Clem Haskins deserves better from the U of M and Gopher fans

Photo by Charles Hallman Clem and Yvette Haskins

When Willie Burton’s Minnesota Gopher jersey was retired in January, his coach’s name again resurfaced, drawing both rolling eyes and disgusting sighs from some locals. That coach, Clem Haskins, is nonetheless the only Gopher men’s basketball coach to lead a team to the Final Four (1997) and the last coach to win a Big Ten championship (that same year).

Although both feats later were vacated, some still continue to pretend that it didn’t happen. Haskins did more than coach basketball—he molded young men, first into solid college basketball players, but also successful, productive men in our society. His former players virtually to a man sing Haskins’ praises. 

“I think a lot of players came [to MN] because of that reason,” Burton (1987-90) said of Haskins. “He made you better, and challenged you every day. It didn’t matter who you were.”

Teammate Jim Shikenjanski added, “He took a lot of guys with various backgrounds and was a father figure for most guys for a long time. We all turned out to be relatively decent or better-contributing members of society.”

“People ask me all the time what makes a good coach,” Rob Metcalf (1989-91) commented.  “Clem inspired you and instilled that in you. You wanted to play for Clem, and you wanted Clem to be proud of you, and you’d run through a brick wall for him.”

“Coach Haskins…was a father to each and every one of us,” said Mario Green (1990-91) of the 76-year-old former Gopher coach. “He did everything he needed to do to make us successful. He was there through the thick and thin, [as well as] his beautiful wife, [Yevette] Haskins… She was looking out for each and every one of us. We were a close-knit family. I will never forget it.”

Photo by Charles Hallman Willie Burton

Michigan State Coach Tom Izzo remembers when Haskins, Gene Keady and Bob Knight were the league’s stalwarts when he got the Spartans job in the mid-1995. “I just loved how hard Clem’s teams played. I think he was great for the Big Ten, great for college basketball, and was great for kids,” Izzo stressed.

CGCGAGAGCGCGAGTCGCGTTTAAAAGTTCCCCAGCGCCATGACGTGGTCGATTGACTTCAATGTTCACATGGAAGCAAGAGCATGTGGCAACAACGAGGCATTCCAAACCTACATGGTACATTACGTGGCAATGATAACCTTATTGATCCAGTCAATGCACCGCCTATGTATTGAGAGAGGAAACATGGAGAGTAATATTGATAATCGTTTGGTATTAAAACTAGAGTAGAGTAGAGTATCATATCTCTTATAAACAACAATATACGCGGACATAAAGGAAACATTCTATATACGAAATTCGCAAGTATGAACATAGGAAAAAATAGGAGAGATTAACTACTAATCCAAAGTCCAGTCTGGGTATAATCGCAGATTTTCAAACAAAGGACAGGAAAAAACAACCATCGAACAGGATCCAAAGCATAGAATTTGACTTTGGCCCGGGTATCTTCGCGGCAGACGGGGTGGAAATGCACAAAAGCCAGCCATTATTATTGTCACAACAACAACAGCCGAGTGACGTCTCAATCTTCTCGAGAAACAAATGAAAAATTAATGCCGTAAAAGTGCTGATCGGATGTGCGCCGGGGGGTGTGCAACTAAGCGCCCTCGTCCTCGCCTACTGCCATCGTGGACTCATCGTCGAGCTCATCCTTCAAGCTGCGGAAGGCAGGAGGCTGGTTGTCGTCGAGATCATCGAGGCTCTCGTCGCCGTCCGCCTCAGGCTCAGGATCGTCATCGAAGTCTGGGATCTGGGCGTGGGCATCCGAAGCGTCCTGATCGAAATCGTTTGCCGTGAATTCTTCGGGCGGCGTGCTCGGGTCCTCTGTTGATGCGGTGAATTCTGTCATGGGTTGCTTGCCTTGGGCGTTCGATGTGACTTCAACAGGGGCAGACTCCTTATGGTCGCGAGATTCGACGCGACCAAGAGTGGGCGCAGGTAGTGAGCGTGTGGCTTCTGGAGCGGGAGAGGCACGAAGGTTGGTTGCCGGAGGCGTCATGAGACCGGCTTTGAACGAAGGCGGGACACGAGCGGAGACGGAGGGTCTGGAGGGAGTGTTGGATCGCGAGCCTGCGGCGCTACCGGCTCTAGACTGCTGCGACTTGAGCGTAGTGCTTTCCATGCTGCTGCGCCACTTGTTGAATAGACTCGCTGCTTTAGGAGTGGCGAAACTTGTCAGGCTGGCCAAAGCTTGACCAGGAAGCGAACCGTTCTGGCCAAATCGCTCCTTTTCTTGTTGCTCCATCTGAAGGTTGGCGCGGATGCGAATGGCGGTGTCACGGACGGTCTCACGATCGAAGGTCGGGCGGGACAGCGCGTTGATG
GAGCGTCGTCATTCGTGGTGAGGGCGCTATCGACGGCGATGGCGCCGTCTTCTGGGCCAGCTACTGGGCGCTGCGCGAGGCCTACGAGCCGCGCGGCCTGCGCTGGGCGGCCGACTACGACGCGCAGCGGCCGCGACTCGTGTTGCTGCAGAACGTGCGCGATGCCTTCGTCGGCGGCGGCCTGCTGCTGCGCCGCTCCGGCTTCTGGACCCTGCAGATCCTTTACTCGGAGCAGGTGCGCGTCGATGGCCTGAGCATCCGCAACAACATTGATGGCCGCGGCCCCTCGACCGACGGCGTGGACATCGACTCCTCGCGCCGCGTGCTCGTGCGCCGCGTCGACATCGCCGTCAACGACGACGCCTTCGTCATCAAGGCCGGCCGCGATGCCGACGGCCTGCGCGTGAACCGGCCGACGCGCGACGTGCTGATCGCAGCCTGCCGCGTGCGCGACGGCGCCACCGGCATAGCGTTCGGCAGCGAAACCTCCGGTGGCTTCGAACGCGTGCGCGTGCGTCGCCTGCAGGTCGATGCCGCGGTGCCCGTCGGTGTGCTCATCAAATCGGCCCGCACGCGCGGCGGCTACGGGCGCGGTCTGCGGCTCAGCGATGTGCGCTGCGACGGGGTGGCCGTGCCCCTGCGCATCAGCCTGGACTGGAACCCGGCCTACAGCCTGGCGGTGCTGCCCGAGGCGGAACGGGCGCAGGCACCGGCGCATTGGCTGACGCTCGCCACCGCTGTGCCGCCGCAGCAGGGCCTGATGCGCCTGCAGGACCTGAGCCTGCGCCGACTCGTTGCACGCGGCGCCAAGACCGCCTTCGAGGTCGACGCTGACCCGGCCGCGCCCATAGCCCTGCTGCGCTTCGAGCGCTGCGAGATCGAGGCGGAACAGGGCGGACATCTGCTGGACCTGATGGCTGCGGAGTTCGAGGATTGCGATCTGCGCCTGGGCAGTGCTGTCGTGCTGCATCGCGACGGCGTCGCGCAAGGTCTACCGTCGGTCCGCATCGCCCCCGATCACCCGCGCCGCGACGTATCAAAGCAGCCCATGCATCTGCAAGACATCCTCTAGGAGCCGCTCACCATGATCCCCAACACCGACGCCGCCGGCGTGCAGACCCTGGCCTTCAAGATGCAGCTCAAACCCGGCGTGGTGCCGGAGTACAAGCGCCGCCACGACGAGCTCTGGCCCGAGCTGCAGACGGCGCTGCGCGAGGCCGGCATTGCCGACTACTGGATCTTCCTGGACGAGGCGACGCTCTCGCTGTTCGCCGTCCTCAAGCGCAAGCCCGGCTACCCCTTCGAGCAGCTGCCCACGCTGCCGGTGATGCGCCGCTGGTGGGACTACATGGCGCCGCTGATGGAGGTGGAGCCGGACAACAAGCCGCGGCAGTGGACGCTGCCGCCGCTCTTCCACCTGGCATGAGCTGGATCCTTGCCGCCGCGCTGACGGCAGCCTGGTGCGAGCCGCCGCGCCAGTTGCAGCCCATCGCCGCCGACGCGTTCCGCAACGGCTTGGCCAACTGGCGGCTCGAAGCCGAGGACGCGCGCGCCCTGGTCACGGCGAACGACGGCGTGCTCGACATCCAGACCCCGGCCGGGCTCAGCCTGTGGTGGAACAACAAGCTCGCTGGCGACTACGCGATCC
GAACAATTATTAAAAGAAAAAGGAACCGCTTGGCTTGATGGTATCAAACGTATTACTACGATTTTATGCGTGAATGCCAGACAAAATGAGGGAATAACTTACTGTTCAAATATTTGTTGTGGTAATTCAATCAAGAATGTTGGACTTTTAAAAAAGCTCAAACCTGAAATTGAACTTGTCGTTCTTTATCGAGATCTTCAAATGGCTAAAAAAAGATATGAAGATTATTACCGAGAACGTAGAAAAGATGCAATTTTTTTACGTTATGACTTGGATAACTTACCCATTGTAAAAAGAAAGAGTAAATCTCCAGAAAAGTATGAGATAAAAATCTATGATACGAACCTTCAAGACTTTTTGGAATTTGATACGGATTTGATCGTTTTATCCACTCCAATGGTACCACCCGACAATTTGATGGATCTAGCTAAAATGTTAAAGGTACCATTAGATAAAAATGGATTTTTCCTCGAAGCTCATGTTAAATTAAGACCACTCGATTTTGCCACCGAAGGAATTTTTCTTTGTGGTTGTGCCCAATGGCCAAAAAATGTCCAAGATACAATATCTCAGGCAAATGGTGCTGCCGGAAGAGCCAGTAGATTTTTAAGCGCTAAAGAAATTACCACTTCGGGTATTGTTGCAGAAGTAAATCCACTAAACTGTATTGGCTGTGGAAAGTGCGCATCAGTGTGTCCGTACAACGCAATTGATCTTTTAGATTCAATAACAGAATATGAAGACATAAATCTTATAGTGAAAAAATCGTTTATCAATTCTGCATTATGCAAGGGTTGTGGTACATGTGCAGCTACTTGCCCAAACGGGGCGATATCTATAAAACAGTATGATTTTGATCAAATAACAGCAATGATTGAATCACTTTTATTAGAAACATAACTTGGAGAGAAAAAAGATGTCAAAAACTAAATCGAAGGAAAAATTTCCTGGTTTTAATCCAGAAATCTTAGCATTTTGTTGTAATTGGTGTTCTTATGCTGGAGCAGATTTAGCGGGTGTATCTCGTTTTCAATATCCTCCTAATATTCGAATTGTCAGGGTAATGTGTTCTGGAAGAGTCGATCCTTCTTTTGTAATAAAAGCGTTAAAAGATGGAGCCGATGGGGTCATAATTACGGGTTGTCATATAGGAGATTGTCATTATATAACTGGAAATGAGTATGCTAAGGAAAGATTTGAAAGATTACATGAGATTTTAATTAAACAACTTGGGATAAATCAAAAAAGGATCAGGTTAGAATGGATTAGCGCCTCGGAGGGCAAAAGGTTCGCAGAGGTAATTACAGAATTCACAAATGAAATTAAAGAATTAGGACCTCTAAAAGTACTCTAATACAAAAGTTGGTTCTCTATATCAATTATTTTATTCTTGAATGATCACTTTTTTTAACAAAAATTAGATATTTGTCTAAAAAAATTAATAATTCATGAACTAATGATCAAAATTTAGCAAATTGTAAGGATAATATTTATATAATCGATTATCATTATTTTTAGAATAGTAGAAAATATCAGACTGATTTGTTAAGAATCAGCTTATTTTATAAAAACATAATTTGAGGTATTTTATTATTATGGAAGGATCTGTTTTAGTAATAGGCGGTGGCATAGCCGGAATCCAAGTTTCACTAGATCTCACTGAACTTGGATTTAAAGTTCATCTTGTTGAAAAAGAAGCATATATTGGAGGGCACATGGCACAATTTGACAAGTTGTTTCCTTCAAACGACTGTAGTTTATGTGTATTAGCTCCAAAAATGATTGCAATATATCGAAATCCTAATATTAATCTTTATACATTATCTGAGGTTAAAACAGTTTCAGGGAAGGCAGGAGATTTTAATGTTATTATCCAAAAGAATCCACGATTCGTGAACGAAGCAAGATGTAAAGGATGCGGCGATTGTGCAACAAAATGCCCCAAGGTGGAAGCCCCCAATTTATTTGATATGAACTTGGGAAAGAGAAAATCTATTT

“He helped me a lot [my] first couple of years. He appreciated [how] my teams played hard.  It was a slugfest when we come up here.”

No matter what transpired decades ago, the state’s largest university’s first permanent Black male head coach in school history deserves more than just a passing notice. If Indiana University can honor Knight as it did a couple of weeks ago, who did a lot worse than anything Haskins did,  then Haskins’ name should be more than an unfortunate footnote in the Gophers’ record books. The U of M should do more to let the world know this as well.

“I think he did a lot for this place,” Izzo said of Haskins.

“I try to develop young men to be successful fathers and employees,” Haskins simply explained. “They are all successful young men in the community of Minnesota or wherever they may relocate.”

Asked how he really wants to be remembered around these parts, Haskins reflected fondly on what happens whenever he and his former players get together: “Every player would tell me, ‘Coach, we tell our sons and daughters the same way you [taught] us. We became good parents and good fathers from some of the things we learned from you.’ That makes you feel good.”

“I think Minnesota need to recognize [Haskins] and put all that stuff behind,” Melvin Newbern (1988-90) said. “I think sooner or later they will give him his due.”